(January 15, 2009 - Insidermedicine) Dr. Eric Hoffman, PhD, discusses Duchenne muscular dystrophy and its heritability. Dr. Hoffman is the Director of the Center for Genetic Medicine Research and James Clark Professor of Pediatrics at Children's National Medical Center. He is also a Professor at the School of Medicine and Health Sciences, George Washington University.
On a recent trip to Washington we caught up with Dr. Eric Hoffman who is the director of the Center of Genetic Medicine and Research and James Clark Professor of pediatrics at Children’s National Medical Center. He is also a professor at the school of Medicine and Health Sciences, George Washington University. Dr. Hoffman has over three hundred publications and is a highly cited scientist particularly for his work in the muscular dystrophies.
What is Muscular Dystrophy?
Dr. Hoffman: Muscular dystrophy is a problem of muscles and because of that is generally a problem of weakness; being able to walk or to use muscles to the point where if you’re so weak you can no longer breathe or do activities of daily living
The most common type of muscular dystrophy has been well characterized for over a hundred years, which is Duchenne Muscular Dystrophy. If you’ve seen the Jerry Lewis telethon or other fundraisers that all focus on this. So mostly this one type is the most common. And that’s due to a gene disorder, specific gene on the X chromosome that affects mostly males. The boys are fine up until kindergarten or first grade and then they just can’t keep up with their peers, they’re always the last up the stairs, they can never really break into a run in gym class and they’re brought into a physician and because it’s relatively common they’ll just do a test. The same as a heart attack they look for muscle guts in your blood which is what they do when you have chest pain see if any of your heart ends up in your blood, that means your heart has trouble. The same thing is for muscle and do the test called the Creatine Kinase Test; simple blood test.
These kids will just have huge amounts of muscle in their blood which means the muscle is actually dying. It grows back because muscle regenerates, if you walk too long or you lift too much weight you get sore, you’re sore because you’ve destroyed some muscle but it grows back and it grows back quite well.
Through cycles of this degeneration and regeneration of muscle you see a lot of evidence of that in the blood stream and unfortunately what happens with the passage of time is that the muscle has more and more trouble growing back and so they end up with muscle wasting and weakness. So they traditionally have been in a wheel chair by the age of 7 or 8 years of age and then typically succumb to respiratory failure in their mid teens.
What options are available for a child with muscular dystrophy?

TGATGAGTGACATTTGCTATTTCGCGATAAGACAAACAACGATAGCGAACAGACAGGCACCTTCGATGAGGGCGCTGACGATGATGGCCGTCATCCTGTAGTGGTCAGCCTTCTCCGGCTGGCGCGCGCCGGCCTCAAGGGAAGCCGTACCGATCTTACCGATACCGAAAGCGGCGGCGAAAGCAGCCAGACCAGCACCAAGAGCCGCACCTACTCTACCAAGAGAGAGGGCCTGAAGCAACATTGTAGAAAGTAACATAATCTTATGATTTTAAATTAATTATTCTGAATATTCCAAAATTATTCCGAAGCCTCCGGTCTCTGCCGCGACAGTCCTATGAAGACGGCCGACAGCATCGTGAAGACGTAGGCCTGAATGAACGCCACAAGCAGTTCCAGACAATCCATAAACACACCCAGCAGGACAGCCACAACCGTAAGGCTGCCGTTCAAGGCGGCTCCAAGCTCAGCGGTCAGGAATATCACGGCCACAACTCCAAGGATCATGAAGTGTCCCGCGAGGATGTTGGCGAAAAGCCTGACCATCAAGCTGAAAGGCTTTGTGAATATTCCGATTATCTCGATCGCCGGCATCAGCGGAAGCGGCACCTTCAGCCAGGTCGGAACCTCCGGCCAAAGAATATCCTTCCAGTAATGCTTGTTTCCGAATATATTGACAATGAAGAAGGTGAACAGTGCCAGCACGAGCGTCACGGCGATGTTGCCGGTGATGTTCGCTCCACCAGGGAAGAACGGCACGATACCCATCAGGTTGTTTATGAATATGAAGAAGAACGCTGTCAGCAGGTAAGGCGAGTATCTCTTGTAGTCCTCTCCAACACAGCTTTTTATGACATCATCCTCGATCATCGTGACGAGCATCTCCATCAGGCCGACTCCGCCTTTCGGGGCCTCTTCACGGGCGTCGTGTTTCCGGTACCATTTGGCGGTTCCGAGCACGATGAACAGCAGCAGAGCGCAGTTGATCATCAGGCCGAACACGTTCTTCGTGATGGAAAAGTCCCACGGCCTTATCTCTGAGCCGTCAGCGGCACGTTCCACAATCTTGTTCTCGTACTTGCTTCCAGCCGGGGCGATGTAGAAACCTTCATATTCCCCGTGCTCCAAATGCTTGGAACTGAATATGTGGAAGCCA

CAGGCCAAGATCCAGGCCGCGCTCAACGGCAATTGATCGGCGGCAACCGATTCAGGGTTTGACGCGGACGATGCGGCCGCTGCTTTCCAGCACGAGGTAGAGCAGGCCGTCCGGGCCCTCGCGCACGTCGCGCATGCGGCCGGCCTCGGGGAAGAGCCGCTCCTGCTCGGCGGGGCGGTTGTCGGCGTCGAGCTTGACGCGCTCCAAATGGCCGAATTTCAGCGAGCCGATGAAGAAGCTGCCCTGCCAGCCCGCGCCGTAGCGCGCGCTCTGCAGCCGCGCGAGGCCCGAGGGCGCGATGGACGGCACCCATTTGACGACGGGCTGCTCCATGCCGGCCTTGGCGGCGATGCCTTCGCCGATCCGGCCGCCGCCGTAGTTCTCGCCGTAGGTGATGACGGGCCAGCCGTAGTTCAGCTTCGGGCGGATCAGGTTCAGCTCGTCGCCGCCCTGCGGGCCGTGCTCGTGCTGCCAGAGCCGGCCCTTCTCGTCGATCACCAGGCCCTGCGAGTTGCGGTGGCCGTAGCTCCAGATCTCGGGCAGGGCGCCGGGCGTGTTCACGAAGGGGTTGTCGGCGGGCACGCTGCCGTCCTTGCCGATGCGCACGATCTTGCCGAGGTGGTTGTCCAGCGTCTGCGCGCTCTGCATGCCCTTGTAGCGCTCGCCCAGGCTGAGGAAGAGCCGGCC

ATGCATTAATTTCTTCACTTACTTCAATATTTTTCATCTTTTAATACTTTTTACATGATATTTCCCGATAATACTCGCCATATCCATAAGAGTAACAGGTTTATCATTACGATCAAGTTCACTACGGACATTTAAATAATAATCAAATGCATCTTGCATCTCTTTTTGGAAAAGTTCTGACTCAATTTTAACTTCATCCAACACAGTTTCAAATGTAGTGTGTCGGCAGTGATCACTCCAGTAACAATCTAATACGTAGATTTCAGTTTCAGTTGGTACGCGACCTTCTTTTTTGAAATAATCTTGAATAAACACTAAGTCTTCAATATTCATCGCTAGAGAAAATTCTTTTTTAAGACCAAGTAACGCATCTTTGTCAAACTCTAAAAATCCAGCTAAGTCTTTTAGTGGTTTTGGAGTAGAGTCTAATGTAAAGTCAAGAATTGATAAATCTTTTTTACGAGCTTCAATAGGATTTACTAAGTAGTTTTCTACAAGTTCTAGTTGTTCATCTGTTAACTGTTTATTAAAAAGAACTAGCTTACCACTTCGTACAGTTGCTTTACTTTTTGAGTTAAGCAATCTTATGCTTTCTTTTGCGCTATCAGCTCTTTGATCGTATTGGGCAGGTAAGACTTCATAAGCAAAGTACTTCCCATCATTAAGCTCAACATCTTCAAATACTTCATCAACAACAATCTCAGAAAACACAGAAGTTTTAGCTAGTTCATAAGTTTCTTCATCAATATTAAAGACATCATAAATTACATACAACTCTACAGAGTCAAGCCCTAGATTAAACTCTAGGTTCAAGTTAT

Dr. Hoffman: If a child is diagnosed, usually around 3 or 4 or 5, they think that there’s a lot of things that can be done. There’s no magic bullet at this point, we’re still certainly working on therapeutic and cures but there’s lots of things that can be done, physical therapy, appropriate types of exercise, and then the other issues of everything from dealing with school systems and state aid programs. Of course now there’s lots of parent groups that are wonderful and lots of networking and a lot of interactions between the foundations, the stakeholders, the scientists and the governments. Everybody working towards the same end of helping these children so there’s certainly a lot that can and should be done if a child that is newly diagnosed and a lot of it can be quickly ascertained just through the internet
What should I do if there I a history of muscular /dystrophy in my family?
Dr. Hoffman: If there’s history in your family of muscular dystrophy, if you know of older relatives, particularly older male relatives that might of died quite young from muscle weakness, it’s quite important to go see a professional a medical geneticist or genetic counselor. Many times just by looking at your family tree they can tell you this is a problem or not for you and your future baby or risk and often times it’s not.
If it is a risk then there’s certainly genetic testing that can be done and probably should be done and again the genetic counselor and the medical geneticists co-ordinate that and so most communities are certainly medical centers now have quite active medical genetics and genetic counseling who are quite expert in this.
If one child is born with muscular dystrophy what is the risk to future children?
Dr. Hoffman: Duchenne dystrophy is actually different. It’s unique among all genetic disorders in it has a very high mutation rate again its related to the large size of the gene but it means that these cosmic rays that do exist, things that come down from space and they can hit a gene and cause a mutation just like eating too much bacon and all these things you’ve heard about nitrates.
So all these things that cause low levels of mutations in genes are going to hit the Duchenne muscular dystrophy gene a thousand times more frequently. So it has this very high spontaneous mutation rate and that translates into that families having a boy with Duchenne and actually not be at any higher risk at the next pregnancy because it really was just an egg that sustained that mutation. In other cases there are full fledged carriers and there half the sons will be affected and again genetic testing and medical genetics can discern between those.